Mary Walker
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Mary Walker

Irving, Texas, United States

Irving, Texas, United States
Pop Acoustic

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Mary Walker (7) – While Walker’s music fits comfortably in the soft, piano-based pop category, the most notable elements of her songs are the jazz inflections that play both in her vocals and instrumental melodies. - Operation Every Band


Mary Walker, 10:30 p.m. Saturday at Banter: Singer/songwriter Mary Walker is relatively new to the music scene in Denton, but she has already released a full-length album, Heavy Hearts, late in 2012. A multi-instrumentalist, - Dallas Observer


As Denton’s university students finish their last final exams, Spune has a show to celebrate. (Non-students whose circadian clock is synched with the university calendar might feel like a brew and a show, too, for that matter.)
Spune, a Dallas-Fort Worth production company and record label, has a goodly number of Denton acts on its roster, and it is the official booking agency for Dan’s Silverleaf.
That has conspired to make Friday’s show — “A Spune Christmas” at Dan’s — a mix of Dallas and Denton bands. Some of the acts are in their formative years (or months) — Strange Towers, Mary Walker, Biographies — and the others — Robert Gomez and Air Review — are established.
Chambers, a Denton trio in the process of expanding, did its first gig at Index Fest in Dallas just a few months ago. Guitarist Judson Valdez said the indie-folk band grew out of a friendship and collaboration between himself, drummer Chase Johnson and singer and keyboardist Sam Robertson.
“Our manager [and Spune booking agent] Glen Farris approached us and asked if we wanted to be on this show,” Valdez said. “It was cool because we actually got to book a couple of bands on the bill.”
Valdez and Robertson knew of each other from seeing each other’s solo acts. Johnson has long backed Robertson on drums for a while now as she’s built her solo performance. Valdez was a member of Denton’s Baruch the Scribe, which disbanded over the summer. Chance Maggard, also a Baruch alumnus, is now playing with Biographies.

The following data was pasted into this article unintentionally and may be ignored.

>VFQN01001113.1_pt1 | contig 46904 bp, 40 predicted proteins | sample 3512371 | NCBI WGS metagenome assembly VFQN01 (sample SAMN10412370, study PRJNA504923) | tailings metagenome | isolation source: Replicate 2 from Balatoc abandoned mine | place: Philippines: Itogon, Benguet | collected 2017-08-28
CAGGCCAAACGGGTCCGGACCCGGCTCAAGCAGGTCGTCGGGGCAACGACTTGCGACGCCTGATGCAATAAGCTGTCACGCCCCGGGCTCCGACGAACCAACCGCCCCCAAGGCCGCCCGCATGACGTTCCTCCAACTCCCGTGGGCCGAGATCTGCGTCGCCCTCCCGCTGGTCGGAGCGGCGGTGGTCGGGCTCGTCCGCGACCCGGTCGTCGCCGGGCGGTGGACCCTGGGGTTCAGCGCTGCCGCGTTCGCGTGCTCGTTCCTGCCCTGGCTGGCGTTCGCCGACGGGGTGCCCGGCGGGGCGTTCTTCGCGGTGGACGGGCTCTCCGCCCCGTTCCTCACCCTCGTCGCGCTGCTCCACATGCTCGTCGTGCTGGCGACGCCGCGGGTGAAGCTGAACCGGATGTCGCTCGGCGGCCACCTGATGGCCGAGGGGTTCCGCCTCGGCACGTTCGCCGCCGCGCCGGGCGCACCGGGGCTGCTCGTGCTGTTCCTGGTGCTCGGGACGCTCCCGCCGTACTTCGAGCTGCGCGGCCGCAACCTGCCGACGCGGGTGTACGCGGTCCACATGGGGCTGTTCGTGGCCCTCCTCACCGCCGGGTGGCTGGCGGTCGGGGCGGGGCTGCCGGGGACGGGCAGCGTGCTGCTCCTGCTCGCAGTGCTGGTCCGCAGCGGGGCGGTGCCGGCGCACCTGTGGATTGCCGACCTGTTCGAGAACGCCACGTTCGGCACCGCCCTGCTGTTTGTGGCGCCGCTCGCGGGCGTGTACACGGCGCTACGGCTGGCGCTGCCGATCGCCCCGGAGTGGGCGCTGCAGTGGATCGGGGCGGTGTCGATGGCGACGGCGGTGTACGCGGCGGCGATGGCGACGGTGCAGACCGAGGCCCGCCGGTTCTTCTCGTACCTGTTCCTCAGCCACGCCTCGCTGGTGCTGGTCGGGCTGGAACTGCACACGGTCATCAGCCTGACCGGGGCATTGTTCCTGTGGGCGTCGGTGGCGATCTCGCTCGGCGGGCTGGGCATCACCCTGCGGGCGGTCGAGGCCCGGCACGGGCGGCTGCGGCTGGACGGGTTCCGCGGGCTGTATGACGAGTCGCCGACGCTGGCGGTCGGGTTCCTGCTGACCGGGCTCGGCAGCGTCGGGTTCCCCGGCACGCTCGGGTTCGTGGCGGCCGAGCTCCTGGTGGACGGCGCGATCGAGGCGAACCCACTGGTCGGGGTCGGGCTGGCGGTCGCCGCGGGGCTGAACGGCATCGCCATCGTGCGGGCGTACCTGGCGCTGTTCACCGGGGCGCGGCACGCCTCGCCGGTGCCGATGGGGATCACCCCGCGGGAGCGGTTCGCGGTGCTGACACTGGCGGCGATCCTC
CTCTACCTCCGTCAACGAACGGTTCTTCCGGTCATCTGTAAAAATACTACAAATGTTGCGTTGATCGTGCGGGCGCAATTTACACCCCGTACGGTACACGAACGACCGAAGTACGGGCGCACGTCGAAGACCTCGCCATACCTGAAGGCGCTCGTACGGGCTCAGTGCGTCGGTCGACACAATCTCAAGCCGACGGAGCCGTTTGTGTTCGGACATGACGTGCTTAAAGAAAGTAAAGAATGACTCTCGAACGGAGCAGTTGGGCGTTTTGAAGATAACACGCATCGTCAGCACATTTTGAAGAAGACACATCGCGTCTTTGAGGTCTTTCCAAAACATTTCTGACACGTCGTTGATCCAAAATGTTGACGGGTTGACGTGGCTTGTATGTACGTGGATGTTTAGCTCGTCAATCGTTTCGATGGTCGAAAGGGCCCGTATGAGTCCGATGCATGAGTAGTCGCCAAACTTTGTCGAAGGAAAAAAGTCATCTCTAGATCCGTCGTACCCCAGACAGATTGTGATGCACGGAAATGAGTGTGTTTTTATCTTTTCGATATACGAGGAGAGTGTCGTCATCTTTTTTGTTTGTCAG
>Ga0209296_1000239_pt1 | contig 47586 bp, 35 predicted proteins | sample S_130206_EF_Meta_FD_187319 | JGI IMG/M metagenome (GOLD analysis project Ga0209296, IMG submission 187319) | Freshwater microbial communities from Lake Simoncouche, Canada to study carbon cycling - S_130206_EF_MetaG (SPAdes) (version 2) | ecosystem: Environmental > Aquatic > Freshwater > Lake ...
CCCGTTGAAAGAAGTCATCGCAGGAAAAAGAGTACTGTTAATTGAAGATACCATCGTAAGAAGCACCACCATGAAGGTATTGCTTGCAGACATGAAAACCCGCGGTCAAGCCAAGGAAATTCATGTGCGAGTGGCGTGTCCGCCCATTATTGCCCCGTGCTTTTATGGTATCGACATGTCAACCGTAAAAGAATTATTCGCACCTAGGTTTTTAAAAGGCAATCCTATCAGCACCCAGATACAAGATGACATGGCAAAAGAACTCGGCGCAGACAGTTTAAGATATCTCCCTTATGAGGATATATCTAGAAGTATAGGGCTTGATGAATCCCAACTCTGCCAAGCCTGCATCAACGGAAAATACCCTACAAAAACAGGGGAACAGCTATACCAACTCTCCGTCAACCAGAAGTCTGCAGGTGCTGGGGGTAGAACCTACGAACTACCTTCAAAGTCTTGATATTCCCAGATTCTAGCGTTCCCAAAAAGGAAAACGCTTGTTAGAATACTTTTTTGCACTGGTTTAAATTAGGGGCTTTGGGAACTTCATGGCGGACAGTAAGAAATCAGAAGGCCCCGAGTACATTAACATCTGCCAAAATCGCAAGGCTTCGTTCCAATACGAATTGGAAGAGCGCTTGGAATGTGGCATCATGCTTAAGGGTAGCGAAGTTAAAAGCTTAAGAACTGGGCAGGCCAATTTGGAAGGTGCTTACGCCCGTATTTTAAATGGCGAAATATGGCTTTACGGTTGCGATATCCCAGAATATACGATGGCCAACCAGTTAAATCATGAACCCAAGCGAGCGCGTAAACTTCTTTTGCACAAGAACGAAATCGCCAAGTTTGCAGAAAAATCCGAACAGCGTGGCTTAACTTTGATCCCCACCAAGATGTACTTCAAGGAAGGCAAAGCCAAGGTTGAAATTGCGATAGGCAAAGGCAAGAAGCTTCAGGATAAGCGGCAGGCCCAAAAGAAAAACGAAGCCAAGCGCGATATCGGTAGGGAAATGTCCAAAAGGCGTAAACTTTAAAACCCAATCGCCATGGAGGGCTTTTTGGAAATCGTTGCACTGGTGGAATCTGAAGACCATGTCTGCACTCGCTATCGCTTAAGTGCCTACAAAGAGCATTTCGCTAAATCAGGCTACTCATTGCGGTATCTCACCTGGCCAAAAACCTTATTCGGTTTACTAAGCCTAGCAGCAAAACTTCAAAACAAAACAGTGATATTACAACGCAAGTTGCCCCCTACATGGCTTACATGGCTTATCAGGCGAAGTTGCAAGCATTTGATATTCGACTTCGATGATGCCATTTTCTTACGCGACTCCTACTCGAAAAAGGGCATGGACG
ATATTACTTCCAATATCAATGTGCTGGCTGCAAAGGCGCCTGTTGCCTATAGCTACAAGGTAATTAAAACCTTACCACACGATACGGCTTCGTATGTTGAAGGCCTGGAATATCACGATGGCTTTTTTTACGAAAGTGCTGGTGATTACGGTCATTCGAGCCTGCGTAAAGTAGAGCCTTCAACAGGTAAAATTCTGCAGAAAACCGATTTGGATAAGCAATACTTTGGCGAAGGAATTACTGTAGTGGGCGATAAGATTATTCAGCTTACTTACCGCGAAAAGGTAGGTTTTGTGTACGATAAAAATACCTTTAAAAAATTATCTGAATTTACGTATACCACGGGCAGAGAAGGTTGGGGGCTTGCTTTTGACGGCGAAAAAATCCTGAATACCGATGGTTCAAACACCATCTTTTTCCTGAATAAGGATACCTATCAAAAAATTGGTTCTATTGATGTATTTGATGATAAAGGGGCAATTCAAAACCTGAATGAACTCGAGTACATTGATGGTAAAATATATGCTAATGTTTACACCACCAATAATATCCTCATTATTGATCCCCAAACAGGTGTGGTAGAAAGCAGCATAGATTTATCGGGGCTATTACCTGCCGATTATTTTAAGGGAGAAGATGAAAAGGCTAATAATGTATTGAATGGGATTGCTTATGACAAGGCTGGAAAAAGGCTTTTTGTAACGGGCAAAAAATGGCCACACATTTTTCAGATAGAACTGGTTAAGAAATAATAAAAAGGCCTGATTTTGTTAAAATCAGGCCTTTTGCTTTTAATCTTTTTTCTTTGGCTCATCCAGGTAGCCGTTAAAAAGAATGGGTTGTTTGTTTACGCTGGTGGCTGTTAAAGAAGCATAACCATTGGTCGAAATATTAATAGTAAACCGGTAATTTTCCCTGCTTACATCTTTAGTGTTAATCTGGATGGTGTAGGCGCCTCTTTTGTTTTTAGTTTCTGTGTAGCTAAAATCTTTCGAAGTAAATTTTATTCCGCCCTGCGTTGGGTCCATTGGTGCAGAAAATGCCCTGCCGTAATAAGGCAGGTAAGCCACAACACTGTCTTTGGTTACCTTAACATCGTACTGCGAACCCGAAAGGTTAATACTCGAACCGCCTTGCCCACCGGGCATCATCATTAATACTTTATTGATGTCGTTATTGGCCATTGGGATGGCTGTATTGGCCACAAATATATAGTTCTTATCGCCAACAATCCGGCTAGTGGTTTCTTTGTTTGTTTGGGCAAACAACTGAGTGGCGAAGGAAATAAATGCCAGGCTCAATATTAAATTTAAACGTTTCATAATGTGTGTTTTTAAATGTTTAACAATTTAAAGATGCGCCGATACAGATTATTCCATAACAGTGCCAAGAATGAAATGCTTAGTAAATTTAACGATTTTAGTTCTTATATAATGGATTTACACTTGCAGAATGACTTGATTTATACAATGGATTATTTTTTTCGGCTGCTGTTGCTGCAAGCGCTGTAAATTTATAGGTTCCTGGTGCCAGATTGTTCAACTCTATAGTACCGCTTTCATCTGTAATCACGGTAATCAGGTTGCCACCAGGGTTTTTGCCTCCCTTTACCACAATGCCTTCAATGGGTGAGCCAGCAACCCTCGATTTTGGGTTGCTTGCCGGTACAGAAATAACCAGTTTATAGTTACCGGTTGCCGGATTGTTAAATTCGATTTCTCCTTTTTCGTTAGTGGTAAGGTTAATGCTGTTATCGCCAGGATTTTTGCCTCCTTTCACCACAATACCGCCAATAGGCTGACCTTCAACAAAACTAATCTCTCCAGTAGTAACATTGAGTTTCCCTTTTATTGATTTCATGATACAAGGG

Friday’s show will be a mix of each act’s music and Christmas songs.
“We’re going to do a Rich Mullins song,” Chambers’ Valdez said. “I kind of grew up with my parents playing his music in the car, listening to it. He’s always been in my head and my heart because he reminds me of my dad.”
The song, “You Gotta Get Up,” is a simple song about a child’s anticipation on Christmas morning.
Valdez said mutual admiration brought the musicians together to form Chambers.
“I like to work with people who have something I don’t,” he said. “I like to think I know my strengths and weaknesses, and I like to work with people who complement what I do musically. I feel like I’ve got that with Sam and Chase.”
When nudged to put Chambers on the spectrum of Denton’s music scene, Valdez borrowed a term from Johnson.
“Chase calls it sludge pot, because it’s slow and moody,” Valdez said.
It also seems to fit Chambers’ blend of sound, from Robertson’s folk to Valdez’s experimental “noisy” solo work and Johnson’s pop and worship background.
Mary Walker will release her first album, <ITAL>Heavy Hearts, at the show. The 21-year-old singer-songwriter is unabashed about her stylings.
“My music is pop,” she said. “I think pop makes the world go around. I love a beautiful melody that gets stuck in your head, and that’s what I want my music to do.”
Pop is an apt brand for the record, though it’s easy to hear the jazz influences she picked up during her freshman year at the University of North Texas, where she devoted a year to getting into the vocal jazz program. She didn’t make the program, but instead of giving up, Walker went to shows and made music with jazz students.
Walker said she contacted Farris when she wanted to book a choice date to debut the album she’s been working on for the last year and a half. He suggested Spune’s holiday concert, and she didn’t hesitate.
She’ll add some Christmas songs into her set — and patrons should expect roasting chestnuts to get a vocal loop treatment.
Walker said she put a lot of her resources into <ITAL>Heavy Hearts. She recorded most of the record with Sean P. Jones, a drummer and alumnus of UNT’s One O’clock Lab Band. She also worked with McKenzie Smith, of Denton’s Midlake, in his studio.